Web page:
Rajpal's Column

16th September 2001

Moms and dads, brothers, friends and terrorists

By Rajpal Abeynayake

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"The US brought down to its knees by terrorists,'' screamed the headline of the Straits Times Singapore, an Asian newspaper. The Straits Times, printed and published in a solid free market state, is unlikely to derive any special satisfaction from the fact that "the US had been knocked down to its knees by terrorists''. There are no Mullahs there. This was just everybody's objective assessment. The most powerful country on earth had been brought down to its knees by an audacious attack _ and a mockery had just been made of its very sophisticated defenses. Bush thought of biological warfare and missile defenses. But, a bunch of kitchen knives and box-cutters did the job.

CNN let loose a blitz of a coverage soon after the attack began, and the network was seen struggling to deliver a coherent coverage. ( "Another plane is just due to arrive at the World Trade Center'', said an anchorman, after the two planes had hit the twin towers. "If you can't beat them, you join them,'' he might as well have added.) The CNN blitz was in contrast to the blip that Sri Lanka gets as coverage, when its Central Bank or airport is hit. When that happens, it is usually a quick take on "suspected Sri Lankan separatist rebels killing hundreds in a bomb attack.'' Cut to summer fashions and sashaying hips in New York.

As people as varied as Tony Blair and John Mc Cain commented on the crisis, it became apparent that all these people including George W. Bush, think that only the people of the United States (and Britain of course) are real people. It also seemed to be getting obvious they thought that only the US and Britain have democratic governments.

( "They attack us because we are good'', said Mc Cain.)

This attack was horrendous. Not any more or less horrendous than any terrorist attack in any part of the world _ except of course perhaps in terms of scale.

But, the more intense the reactions got, the more it became obvious that the US, its leaders, and of course even the mass of innocent civilian US citizens, are all absolutely in a world of their own.

It's one thing to cry for revenge - quite an understandable human reaction in face of an attack. But, connected to this response, was a vast display of American self-righteousness.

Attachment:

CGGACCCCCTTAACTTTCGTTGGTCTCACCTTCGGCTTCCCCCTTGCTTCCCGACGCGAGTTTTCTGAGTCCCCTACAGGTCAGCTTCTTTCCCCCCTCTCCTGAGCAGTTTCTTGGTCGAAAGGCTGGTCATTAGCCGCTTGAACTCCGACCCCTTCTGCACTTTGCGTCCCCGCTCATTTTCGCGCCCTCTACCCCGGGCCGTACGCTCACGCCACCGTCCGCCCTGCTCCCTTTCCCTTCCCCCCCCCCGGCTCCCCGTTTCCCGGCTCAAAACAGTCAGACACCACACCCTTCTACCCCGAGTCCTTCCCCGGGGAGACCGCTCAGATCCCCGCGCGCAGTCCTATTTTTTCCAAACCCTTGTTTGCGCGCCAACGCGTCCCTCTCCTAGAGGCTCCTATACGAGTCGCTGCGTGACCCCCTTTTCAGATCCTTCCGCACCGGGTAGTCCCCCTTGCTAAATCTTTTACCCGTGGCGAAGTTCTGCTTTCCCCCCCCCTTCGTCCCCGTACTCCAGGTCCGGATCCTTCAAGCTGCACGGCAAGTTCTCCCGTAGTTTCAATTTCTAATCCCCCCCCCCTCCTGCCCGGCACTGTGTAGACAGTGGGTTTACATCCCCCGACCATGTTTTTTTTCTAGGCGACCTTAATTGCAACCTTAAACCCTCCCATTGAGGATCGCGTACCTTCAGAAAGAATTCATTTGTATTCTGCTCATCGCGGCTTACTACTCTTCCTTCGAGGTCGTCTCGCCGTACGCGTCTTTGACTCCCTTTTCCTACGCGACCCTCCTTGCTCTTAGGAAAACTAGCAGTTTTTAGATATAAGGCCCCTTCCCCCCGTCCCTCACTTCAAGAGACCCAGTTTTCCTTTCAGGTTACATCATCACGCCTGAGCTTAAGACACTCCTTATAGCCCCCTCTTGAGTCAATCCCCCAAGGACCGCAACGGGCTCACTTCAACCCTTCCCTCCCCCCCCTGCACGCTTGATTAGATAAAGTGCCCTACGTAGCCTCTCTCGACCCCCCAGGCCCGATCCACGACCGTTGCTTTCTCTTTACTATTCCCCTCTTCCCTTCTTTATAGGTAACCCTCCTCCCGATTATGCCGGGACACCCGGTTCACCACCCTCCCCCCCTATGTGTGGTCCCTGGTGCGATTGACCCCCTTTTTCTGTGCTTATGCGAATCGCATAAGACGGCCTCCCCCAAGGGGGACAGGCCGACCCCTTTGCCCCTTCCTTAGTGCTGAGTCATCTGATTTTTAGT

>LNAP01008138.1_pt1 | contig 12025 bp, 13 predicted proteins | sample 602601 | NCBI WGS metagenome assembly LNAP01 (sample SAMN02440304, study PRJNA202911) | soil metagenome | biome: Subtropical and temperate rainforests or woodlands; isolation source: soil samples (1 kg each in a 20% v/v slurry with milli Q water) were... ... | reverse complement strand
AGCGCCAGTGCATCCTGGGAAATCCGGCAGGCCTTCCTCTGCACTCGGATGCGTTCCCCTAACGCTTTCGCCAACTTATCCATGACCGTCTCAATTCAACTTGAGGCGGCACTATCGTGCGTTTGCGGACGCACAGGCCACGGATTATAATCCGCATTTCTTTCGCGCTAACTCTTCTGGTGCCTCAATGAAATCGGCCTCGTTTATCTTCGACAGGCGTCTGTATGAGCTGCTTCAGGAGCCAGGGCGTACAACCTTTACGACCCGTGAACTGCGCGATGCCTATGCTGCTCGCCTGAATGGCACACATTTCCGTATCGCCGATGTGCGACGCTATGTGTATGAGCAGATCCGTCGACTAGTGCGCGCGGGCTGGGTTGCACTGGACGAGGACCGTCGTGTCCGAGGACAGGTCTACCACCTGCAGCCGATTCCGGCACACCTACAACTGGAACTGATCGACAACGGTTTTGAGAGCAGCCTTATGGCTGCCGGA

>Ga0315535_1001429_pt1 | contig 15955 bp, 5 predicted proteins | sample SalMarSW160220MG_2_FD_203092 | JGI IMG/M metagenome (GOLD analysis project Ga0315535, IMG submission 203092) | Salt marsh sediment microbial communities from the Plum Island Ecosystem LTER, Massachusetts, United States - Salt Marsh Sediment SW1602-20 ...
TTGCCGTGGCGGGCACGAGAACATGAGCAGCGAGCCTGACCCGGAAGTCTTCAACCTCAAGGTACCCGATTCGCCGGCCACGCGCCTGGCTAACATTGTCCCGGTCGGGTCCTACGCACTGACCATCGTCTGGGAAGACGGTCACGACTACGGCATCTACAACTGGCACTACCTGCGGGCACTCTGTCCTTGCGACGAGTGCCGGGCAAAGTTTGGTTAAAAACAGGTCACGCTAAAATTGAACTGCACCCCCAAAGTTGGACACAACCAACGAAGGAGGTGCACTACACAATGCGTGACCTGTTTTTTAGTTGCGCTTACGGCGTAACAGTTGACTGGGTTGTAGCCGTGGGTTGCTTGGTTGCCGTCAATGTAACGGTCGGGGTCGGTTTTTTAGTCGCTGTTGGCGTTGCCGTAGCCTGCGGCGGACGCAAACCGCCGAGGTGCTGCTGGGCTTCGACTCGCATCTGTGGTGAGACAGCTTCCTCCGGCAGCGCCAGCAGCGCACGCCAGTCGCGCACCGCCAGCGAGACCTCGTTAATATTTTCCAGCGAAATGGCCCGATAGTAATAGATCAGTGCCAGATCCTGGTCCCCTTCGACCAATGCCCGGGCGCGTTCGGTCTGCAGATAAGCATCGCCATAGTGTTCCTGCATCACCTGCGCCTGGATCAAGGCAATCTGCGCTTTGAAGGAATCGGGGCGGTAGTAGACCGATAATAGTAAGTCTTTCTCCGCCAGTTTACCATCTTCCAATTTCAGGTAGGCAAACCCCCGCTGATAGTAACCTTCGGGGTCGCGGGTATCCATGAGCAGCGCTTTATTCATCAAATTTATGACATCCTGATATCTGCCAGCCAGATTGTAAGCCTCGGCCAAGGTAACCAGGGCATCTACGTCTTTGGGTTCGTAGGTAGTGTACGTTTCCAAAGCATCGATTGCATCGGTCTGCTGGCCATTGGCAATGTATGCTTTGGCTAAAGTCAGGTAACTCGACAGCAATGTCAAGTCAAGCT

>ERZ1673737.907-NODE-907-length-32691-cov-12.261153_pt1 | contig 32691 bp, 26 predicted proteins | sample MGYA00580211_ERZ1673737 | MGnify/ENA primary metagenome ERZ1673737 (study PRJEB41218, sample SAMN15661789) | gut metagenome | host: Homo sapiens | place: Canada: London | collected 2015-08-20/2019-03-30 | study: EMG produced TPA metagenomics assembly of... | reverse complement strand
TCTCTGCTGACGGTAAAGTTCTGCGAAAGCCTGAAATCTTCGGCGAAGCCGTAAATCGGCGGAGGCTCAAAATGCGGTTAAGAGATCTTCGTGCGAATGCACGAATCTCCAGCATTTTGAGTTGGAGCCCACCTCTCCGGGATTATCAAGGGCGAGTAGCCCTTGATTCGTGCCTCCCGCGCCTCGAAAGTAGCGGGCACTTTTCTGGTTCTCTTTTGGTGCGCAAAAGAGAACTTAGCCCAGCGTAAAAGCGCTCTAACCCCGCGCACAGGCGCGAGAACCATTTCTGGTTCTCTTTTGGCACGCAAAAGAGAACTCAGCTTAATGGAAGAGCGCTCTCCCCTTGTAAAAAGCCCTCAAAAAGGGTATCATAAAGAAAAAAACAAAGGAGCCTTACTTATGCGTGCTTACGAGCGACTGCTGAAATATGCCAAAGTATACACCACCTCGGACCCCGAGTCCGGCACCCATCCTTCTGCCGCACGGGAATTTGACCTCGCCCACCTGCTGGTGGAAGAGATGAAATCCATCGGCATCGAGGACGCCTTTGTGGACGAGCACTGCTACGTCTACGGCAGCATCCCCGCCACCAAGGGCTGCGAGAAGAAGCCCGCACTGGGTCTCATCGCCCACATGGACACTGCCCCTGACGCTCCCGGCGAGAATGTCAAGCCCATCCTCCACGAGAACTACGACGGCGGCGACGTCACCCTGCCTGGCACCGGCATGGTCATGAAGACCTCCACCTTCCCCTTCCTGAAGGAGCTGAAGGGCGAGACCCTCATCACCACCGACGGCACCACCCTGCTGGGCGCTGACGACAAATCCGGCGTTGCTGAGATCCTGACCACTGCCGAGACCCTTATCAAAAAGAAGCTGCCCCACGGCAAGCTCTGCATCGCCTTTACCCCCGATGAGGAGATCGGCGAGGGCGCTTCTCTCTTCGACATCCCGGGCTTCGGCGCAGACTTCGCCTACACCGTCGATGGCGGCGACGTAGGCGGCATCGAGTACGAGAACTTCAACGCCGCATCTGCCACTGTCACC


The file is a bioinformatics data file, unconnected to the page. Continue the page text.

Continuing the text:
But, what was conspicuously not on display was even an iota of curiosity on why some people would want to attack the United States in this way.

In these parts of the world, there were leaders such as Mahathma Gandhi, who advocated compassion on enemies and adversaries. But what was striking in the reaction to the World Trade Center bombing was that absolutely none of the US leaders who spoke in the aftermath of the attack stopped to so much as ask "WHY'' anyone would hate the United States so completely, as to carry out an attack of this nature. ( Leave "compassion'' for another epoch.)

Definitely, the attack on the World Trade Center was not legit, no terrorist attack is, but not a single commentator even asked why they did it. It was as if the divine had just been touched. The US had just been hit.

Such extreme manifestations of self-righteousness are rare indeed. Do "democratic governments'' install and support dictator puppet regimes, as the US did, and continues to do so in some places? The "day after'', is perhaps not the appropriate forum to discuss these questions, but there was not even the slightest opening to indicate that these issues might indeed be discussed some time, that they may be relevant in some way.

There was no indication that the US was willing to even look at issues of how civilians attacked by the US government felt - whether they felt the same sense of outrage that the US citizens are facing now. But, then, how can a nation which seems to think that only its people are "people'' really empathize with other civilians who come under attack?

Civilians were of course killed in US or US sponsored attacks in Baghdad, in the Balkans, in Kosovo, in so many places. These were of course rationalized as "collateral damage'', or damage caused unintentionally due to smart bombs suddenly going awry. But somehow, these civilians seemed never entitled to the American sense of outrage at being killed, even though they were completely innocent. In the American mind, they were only "collateral'' civilians, made of 'collateral'' flesh and blood. They were "collateral'' mums and dads, "collateral'' friends and colleagues, "collateral'' brothers and sisters, and they could cry only "collaterally.''

Even the infants dying due to American sanctions in Iraq were collaterals, and Madeline Albright, the ex- Secretary of State said so quite clearly, when she made the statement that the cost of infants dying is "yes, worth the result.''

Even after the World Trade Center bombings, and after all the indignation and outrage has been expressed about terrorism, these people are of course still collaterals in the American mind. Sri Lankans are collaterals. Palestinians are collaterals. Even Israelites, allied though they may be, after a long war, can appear as collaterals. But make no mistake. Americans are human beings. They are moms and dads. They are brothers, sisters, friends. Ask George W. Bush. He was saying so to anybody who would listen last week.

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